One of the areas in which I have worked to improve is that of perspective. I still find myself seeing things through my life-lens, insisting that I am right. When I stop and consider someone else’s thoughts, I quickly realize that their perspective can work just as well and maybe even better than I thought. When you were a kid, you remember that your parents always thought they were right and that you always thought they were wrong. Then as you got older, you realized how right they often were, but still, their insistence on following their way did not build a relationship with you.
As parents, when our thoughts are dominant, when we insist that we are correct, we risk any future relational development. Our strong opinions close doors much more so than open them. By forcing kids to see things the way we see them, we are not listening to them, regardless of the logic of their thoughts. As humans, we must feel attended to first before we will listen. Good parents know this and are willing to let go of their opinions to learn more about how their kids think about something.
Suspending your judgment is most challenging to apply when there is a problem or when things are tense. As a parent, I certainly did not always do this right. I would insist that they think a certain way, that they almost anticipate how something should go, and in the process, I would lose my connection with them. Having a fixed perspective applies to conversations that we have with anyone. When we talk primarily about ourselves, our problems, how things should be from our perspective, that is the clue that we need to look at others’ perspectives. The significant part about attitude is when we take time to understand something from their view; suddenly, it makes sense.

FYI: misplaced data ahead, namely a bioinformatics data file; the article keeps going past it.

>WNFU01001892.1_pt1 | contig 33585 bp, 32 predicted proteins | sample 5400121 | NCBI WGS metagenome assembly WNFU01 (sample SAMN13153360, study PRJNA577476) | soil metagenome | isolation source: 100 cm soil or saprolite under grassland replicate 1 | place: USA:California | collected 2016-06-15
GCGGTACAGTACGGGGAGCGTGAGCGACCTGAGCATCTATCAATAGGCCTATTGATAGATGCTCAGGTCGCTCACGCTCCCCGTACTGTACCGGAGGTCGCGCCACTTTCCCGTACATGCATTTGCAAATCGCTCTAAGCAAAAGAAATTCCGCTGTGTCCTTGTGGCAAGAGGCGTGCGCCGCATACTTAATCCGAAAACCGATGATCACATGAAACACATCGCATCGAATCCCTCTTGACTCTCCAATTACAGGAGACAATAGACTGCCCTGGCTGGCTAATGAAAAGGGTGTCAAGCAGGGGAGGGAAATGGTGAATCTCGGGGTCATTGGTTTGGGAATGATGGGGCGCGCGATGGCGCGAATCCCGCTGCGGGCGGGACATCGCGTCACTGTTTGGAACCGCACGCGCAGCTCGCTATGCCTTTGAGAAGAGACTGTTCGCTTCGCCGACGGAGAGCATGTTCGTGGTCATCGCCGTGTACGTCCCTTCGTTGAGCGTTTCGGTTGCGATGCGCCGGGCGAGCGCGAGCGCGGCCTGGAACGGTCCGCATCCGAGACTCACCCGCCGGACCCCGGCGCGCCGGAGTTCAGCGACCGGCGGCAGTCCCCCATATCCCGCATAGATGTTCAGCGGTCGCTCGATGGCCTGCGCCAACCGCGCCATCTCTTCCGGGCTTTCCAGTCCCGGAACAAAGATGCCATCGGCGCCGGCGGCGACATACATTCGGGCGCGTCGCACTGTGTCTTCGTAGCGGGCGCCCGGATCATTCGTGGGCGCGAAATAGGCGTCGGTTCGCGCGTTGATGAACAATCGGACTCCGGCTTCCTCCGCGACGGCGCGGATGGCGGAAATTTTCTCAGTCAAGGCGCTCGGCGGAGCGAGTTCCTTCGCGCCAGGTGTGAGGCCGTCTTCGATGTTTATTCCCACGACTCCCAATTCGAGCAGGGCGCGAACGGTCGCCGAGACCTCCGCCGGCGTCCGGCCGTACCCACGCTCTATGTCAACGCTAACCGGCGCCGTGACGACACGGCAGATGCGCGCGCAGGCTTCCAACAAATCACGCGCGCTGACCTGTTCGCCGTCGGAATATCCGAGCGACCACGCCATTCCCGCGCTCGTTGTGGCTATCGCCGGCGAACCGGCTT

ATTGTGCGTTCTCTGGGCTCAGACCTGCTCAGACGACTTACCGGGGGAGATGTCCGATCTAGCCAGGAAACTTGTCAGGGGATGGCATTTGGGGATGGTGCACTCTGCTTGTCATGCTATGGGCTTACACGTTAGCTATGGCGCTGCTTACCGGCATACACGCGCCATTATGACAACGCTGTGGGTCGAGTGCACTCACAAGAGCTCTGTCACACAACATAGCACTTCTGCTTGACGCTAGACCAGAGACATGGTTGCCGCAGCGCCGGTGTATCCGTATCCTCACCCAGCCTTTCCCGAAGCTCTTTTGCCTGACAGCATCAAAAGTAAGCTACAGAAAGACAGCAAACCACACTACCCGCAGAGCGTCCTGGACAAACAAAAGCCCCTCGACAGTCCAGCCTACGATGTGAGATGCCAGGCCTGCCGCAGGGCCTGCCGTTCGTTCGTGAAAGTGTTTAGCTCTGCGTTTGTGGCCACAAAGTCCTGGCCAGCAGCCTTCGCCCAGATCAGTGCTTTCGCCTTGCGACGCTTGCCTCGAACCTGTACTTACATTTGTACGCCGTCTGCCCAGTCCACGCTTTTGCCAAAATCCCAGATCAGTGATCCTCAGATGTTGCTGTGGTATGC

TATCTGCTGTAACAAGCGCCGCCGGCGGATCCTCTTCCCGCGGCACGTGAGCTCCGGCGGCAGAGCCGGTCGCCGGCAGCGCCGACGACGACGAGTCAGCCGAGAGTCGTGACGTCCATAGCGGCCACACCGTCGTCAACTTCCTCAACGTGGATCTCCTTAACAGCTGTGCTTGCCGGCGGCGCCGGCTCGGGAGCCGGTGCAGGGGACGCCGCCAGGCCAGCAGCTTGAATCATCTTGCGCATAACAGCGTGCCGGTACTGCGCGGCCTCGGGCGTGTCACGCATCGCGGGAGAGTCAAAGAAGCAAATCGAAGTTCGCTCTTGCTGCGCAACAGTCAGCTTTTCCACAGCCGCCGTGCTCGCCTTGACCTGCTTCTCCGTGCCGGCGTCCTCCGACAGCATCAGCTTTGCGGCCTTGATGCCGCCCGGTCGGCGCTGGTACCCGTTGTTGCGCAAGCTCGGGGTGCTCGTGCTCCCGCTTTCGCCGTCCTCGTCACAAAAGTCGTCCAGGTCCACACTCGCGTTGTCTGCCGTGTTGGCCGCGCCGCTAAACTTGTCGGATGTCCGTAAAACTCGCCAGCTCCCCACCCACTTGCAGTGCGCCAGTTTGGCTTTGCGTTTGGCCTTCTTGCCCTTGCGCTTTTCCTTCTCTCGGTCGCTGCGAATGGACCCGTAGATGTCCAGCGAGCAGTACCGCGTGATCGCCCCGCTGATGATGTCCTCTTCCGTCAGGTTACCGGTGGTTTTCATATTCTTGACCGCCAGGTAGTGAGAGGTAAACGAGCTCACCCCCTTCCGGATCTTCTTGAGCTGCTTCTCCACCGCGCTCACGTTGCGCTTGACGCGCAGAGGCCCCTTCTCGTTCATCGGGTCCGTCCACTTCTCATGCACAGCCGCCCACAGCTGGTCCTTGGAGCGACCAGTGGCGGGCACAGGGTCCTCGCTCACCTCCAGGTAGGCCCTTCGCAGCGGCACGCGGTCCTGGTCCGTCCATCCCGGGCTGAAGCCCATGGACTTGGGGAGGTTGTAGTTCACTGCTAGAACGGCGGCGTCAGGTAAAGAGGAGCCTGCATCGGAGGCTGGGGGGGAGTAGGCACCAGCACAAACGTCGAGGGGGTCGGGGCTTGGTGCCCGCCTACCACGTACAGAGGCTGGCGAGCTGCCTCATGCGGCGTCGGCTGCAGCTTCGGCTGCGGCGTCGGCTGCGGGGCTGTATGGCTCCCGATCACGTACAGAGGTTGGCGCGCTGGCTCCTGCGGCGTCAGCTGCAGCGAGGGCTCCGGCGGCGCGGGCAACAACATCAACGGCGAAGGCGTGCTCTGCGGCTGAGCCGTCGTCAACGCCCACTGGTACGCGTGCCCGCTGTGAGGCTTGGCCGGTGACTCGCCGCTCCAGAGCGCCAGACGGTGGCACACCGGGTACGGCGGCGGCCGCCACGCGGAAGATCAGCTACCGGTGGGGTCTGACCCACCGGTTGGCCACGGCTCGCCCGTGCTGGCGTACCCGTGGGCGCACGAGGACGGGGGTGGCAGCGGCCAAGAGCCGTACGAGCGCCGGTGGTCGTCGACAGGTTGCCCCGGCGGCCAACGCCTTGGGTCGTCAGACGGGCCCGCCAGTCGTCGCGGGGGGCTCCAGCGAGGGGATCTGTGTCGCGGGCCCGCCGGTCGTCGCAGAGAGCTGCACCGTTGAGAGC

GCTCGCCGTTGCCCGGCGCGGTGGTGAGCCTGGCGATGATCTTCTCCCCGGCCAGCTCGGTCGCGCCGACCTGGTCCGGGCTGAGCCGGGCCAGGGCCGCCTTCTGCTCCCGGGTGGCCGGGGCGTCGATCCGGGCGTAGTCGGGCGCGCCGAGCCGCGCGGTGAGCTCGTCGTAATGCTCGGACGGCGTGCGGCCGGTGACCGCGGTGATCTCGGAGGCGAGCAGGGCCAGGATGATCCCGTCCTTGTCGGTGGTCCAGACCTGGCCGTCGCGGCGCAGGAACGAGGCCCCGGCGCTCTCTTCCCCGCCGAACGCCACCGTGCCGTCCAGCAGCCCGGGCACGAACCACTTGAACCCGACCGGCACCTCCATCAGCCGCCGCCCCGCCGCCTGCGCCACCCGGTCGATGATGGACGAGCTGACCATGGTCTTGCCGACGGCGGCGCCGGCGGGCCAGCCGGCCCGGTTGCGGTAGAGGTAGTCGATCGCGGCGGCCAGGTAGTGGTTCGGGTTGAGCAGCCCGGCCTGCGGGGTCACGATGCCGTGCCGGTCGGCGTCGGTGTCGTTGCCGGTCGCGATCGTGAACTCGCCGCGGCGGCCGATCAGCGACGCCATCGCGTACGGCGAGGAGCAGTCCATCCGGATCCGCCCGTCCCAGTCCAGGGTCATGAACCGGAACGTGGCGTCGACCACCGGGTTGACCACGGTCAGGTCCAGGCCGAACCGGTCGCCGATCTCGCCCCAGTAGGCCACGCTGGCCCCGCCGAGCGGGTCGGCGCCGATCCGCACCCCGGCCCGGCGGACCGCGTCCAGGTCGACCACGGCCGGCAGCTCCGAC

It is like playing baseball. There are many perspectives: one perspective from home base when you’re trying to hit the ball; another from the pitcher who is trying to keep you from hitting the ball; and still another from the outfielder who is trying to catch your hit and get you called ‘out.’
Perspective is critical, and if we can only catch ourselves in the act, suspend our stories, judgments, statements, and demands and say, “Sorry, I want to hear about this from your perspective.” or “Good, you see it differently, I want to hear about that.” Perspective came to mind in my own life when I was having a difficult time in college. Finances were tight, classes were demanding and challenging, and the daily struggle came to a real head regarding my ability to cope. Then one day, while I was on the train riding home, I spoke with a young man who had some significant health issues.
He told me in great detail about the treatments he had tried and how they had not worked. He was quickly facing his demise if something didn’t take hold. I got off the train at my stop with a new perspective on my minor problems. I felt empowered to give that young man some encouragement to help him to find some additional resources. As I was walking to my apartment, I felt a specific lift in my step—a new perspective, if you will.
The next step in improving our perspective involves whether to Respond or Not. Click here, Respond or Not – Dr. Rich Patterson (pattersonphd.com)
Psychology Today has a post about 50 Quotes on Perspective, read here, 50 Quotes on Perspective | Psychology Today
Yours for Better Parenting,